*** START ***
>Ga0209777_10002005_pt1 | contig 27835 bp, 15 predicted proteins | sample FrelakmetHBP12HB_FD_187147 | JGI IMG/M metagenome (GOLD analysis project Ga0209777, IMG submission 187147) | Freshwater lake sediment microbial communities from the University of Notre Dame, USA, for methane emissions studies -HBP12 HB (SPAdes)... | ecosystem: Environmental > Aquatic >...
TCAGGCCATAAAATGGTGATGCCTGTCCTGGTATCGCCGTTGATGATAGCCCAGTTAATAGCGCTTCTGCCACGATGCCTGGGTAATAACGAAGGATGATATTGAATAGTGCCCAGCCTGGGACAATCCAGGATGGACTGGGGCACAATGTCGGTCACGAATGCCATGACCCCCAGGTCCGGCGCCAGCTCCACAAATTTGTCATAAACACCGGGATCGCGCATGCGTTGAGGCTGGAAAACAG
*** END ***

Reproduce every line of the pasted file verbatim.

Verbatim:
>Ga0209777_10002005_pt1 | contig 27835 bp, 15 predicted proteins | sample FrelakmetHBP12HB_FD_187147 | JGI IMG/M metagenome (GOLD analysis project Ga0209777, IMG submission 187147) | Freshwater lake sediment microbial communities from the University of Notre Dame, USA, for methane emissions studies -HBP12 HB (SPAdes)... | ecosystem: Environmental > Aquatic >...
TCAGGCCATAAAATGGTGATGCCTGTCCTGGTATCGCCGTTGATGATAGCCCAGTTAATAGCGCTTCTGCCACGATGCCTGGGTAATAACGAAGGATGATATTGAATAGTGCCCAGCCTGGGACAATCCAGGATGGACTGGGGCACAATGTCGGTCACGAATGCCATGACCCCCAGGTCCGGCGCCAGCTCCACAAATTTGTCATAAACACCGGGATCGCGCATGCGTTGAGGCTGGAAAACAG